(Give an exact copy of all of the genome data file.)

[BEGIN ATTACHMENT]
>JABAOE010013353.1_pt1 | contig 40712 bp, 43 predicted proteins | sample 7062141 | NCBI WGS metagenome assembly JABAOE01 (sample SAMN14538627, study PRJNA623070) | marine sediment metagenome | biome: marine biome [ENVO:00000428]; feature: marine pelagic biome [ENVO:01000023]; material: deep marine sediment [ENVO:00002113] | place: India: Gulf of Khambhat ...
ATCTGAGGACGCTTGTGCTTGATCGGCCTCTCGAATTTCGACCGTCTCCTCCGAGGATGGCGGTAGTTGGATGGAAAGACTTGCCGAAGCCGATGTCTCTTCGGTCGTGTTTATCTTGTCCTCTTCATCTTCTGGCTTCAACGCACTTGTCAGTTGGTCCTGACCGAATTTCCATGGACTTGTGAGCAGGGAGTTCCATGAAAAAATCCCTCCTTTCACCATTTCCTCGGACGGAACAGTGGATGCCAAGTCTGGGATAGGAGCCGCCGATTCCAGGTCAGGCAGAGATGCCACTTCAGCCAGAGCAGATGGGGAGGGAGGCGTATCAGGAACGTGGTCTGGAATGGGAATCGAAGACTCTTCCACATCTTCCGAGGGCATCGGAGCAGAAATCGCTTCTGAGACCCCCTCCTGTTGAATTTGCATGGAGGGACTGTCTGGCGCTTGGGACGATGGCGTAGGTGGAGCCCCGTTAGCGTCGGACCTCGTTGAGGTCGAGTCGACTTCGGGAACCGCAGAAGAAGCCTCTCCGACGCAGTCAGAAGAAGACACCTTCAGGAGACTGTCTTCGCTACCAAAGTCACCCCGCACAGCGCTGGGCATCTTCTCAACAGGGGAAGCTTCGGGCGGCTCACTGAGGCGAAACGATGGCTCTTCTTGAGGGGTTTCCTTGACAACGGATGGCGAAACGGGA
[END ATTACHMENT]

>JABAOE010013353.1_pt1 | contig 40712 bp, 43 predicted proteins | sample 7062141 | NCBI WGS metagenome assembly JABAOE01 (sample SAMN14538627, study PRJNA623070) | marine sediment metagenome | biome: marine biome [ENVO:00000428]; feature: marine pelagic biome [ENVO:01000023]; material: deep marine sediment [ENVO:00002113] | place: India: Gulf of Khambhat ...
ATCTGAGGACGCTTGTGCTTGATCGGCCTCTCGAATTTCGACCGTCTCCTCCGAGGATGGCGGTAGTTGGATGGAAAGACTTGCCGAAGCCGATGTCTCTTCGGTCGTGTTTATCTTGTCCTCTTCATCTTCTGGCTTCAACGCACTTGTCAGTTGGTCCTGACCGAATTTCCATGGACTTGTGAGCAGGGAGTTCCATGAAAAAATCCCTCCTTTCACCATTTCCTCGGACGGAACAGTGGATGCCAAGTCTGGGATAGGAGCCGCCGATTCCAGGTCAGGCAGAGATGCCACTTCAGCCAGAGCAGATGGGGAGGGAGGCGTATCAGGAACGTGGTCTGGAATGGGAATCGAAGACTCTTCCACATCTTCCGAGGGCATCGGAGCAGAAATCGCTTCTGAGACCCCCTCCTGTTGAATTTGCATGGAGGGACTGTCTGGCGCTTGGGACGATGGCGTAGGTGGAGCCCCGTTAGCGTCGGACCTCGTTGAGGTCGAGTCGACTTCGGGAACCGCAGAAGAAGCCTCTCCGACGCAGTCAGAAGAAGACACCTTCAGGAGACTGTCTTCGCTACCAAAGTCACCCCGCACAGCGCTGGGCATCTTCTCAACAGGGGAAGCTTCGGGCGGCTCACTGAGGCGAAACGATGGCTCTTCTTGAGGGGTTTCCTTGACAACGGATGGCGAAACGGGA